What Are Alcohol Shakes Causes & Effects?
When a person struggling with chronic or long-term alcohol abuse quits drinking, they may experience tremors, also known as alcohol shakes.1,2 Tremors are involuntary shaking in one or multiple areas of the body and can occur intermittently or be constant.1,2 Two of the many possible causes of tremors are acute alcohol withdrawal and excessive alcohol use.2
Tremors are caused by a problem in the areas of the brain that control the body’s muscles. Although not life-threatening, they can be embarrassing and even disabling, making it difficult to perform everyday functions.1 If a person thinks they may be going through alcohol withdrawal, they should seek medical care in order to safely detox.
Because alcohol withdrawal can potentially be life-threatening, anyone going through withdrawal should be monitored by a medical professional, who can make it a more comfortable and safer process. The type of detox program or level of intensity needed will depend on the severity of alcohol dependence and other factors.6 Detox alone is seldom enough to help those with a substance use disorder maintain abstinence long-term. Rather, detox should be followed by effective substance use disorder treatment.8
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Diagnosis and Symptoms of Tremors
Symptoms for diagnosing types of shakes or tremors include:
- Depending on how severe the withdrawal syndrome is, alcohol withdrawal symptoms may begin about 6 hours after the last drink (or decrease in drinking) or may begin sooner.4 Withdrawal symptoms typically peak by 24 to 72 hours and can last for a few weeks.6
- There are more than 20 types of tremors, most classified by their appearance and source. Tremors that may be due to excessive alcohol use or withdrawal include cerebellar tremor and enhanced physiologic tremor.2
- The symptoms of tremors include a rhythmic shaking in the body, typically the hands; trouble writing or drawing; a shaky voice; or problems holding and controlling utensils. 1,2
- Tremors can also be a symptom of a more severe type of alcohol withdrawal, delirium tremens (DTs), but DTs is thought to only occur in less than 5% of individuals in alcohol withdrawal.3,6
- Tremors are diagnosed based on an individual’s medical history as well as a physical and neurological examination.2
Will I Experience Symptoms of Withdrawal?
It is impossible to know, for certain, in advance if any person will experience symptoms of withdrawal when they choose to discontinue alcohol use. Depending on an individual’s level of physical dependence, withdrawal symptoms may be anywhere from mild to severe and often occur between 6 hours and 48 hours after the last time alcohol is consumed or after drinking is decreased.5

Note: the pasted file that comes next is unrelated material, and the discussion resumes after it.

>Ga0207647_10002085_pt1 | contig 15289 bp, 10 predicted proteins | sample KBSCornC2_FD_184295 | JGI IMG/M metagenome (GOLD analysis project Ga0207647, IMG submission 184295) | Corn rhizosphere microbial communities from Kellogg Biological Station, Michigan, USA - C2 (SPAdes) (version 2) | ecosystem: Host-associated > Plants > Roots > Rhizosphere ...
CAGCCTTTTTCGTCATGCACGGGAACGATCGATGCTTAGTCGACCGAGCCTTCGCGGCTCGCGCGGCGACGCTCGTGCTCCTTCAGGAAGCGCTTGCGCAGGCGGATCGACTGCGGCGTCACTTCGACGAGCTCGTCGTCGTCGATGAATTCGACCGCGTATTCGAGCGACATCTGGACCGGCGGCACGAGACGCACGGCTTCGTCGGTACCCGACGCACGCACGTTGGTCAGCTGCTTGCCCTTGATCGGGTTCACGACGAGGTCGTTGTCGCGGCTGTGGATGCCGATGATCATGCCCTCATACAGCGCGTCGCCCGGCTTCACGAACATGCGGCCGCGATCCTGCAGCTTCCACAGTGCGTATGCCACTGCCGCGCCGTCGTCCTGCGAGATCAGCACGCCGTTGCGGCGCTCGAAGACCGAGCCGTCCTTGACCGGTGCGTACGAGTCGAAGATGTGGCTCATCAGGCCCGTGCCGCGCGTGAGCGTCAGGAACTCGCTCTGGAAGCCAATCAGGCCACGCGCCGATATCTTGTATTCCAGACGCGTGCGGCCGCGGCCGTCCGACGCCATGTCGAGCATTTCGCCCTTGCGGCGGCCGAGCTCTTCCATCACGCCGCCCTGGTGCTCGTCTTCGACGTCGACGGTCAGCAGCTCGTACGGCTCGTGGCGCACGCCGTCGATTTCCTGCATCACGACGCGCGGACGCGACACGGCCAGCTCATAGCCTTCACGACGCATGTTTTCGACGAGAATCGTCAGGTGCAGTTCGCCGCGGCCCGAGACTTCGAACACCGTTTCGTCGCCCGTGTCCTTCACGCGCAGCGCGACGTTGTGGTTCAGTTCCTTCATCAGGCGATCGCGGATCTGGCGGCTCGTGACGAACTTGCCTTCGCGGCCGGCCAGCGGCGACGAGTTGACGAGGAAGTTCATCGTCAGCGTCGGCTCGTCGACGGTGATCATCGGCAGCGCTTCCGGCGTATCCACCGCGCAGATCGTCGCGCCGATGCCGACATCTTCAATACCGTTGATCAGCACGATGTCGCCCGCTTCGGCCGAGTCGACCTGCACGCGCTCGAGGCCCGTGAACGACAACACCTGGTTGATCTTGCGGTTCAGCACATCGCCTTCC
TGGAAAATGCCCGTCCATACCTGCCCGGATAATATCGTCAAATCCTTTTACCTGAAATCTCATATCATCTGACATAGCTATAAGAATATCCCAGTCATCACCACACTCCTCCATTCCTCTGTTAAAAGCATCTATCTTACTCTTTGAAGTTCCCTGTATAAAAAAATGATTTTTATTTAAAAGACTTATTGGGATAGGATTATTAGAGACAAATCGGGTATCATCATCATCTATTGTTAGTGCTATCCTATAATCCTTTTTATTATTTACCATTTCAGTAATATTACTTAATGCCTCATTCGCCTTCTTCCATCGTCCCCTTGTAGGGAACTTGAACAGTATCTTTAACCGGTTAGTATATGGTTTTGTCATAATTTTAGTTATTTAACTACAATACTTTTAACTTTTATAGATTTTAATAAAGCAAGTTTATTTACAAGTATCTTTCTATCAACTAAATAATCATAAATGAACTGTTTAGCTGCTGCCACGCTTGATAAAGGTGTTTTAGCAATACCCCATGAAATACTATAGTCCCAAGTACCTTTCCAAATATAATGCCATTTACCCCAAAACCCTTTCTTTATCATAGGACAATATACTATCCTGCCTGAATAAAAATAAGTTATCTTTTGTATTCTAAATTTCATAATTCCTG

Symptoms often reach their worst by 24 hours to 72 hours.6 Some individuals may develop alcohol withdrawal seizures, which typically start between 6 and 48 hours after stopping/reducing drinking.4 Delirium tremens, when it occurs, usually begins between 48 and 72 hours and can cause death.4,7 DTs are a neurologic syndrome marked by changes in mental status and autonomic nervous system excitation.4,7
DTs is thought to manifest in less than 5% of the individuals in alcohol withdrawal.3 A history of seizures, past episode(s) of DTs, comorbidities, past detoxification, and a long period of time before their last drink may increase the risk of DTs.7 Delirium tremens symptoms may include fever, body tremors, severe confusion, agitation, hallucinations, rapid heartbeat, high blood pressure, anxiety, and sweating.4,7
If you suspect you or someone else may be experiencing withdrawal, seek medical attention immediately.
. MedlinePlus. (2018). Tremors.
. National Institute of Neurological Disorders. (2018). Tremor Fact Sheet.
. National Clinical Guideline Centre (UK). (2010). Acute Alcohol Withdrawal. Alcohol Use Disorders: Diagnosis and Clinical Management of Alcohol-Related Physical Complications. NICE Clinical Guidelines, No. 100, 2(2.1).
. Kattimani, S. and Bharadwaj, B. (2013). Clinical Management of Alcohol Withdrawal: A Systematic Review. Ind Psychiatry; Jul-Dec 22 (2); 100-108.
. Hugh Myrick, M.D., and Raymond F. Anton, M.D. (1998). Treatment of Alcohol Withdrawal. Alcohol Health & Research World 22(1): 38-43.
. MedlinePlus (2016). Alcohol Withdrawal.
. Rahman A, Paul M. (2018). Delirium Tremens (DT). U.S. National Library of Medicine.
 National Institute on Drug Abuse. (2018). Principles of Drug Addiction Treatment: A Research-Based Guide (Third Edition).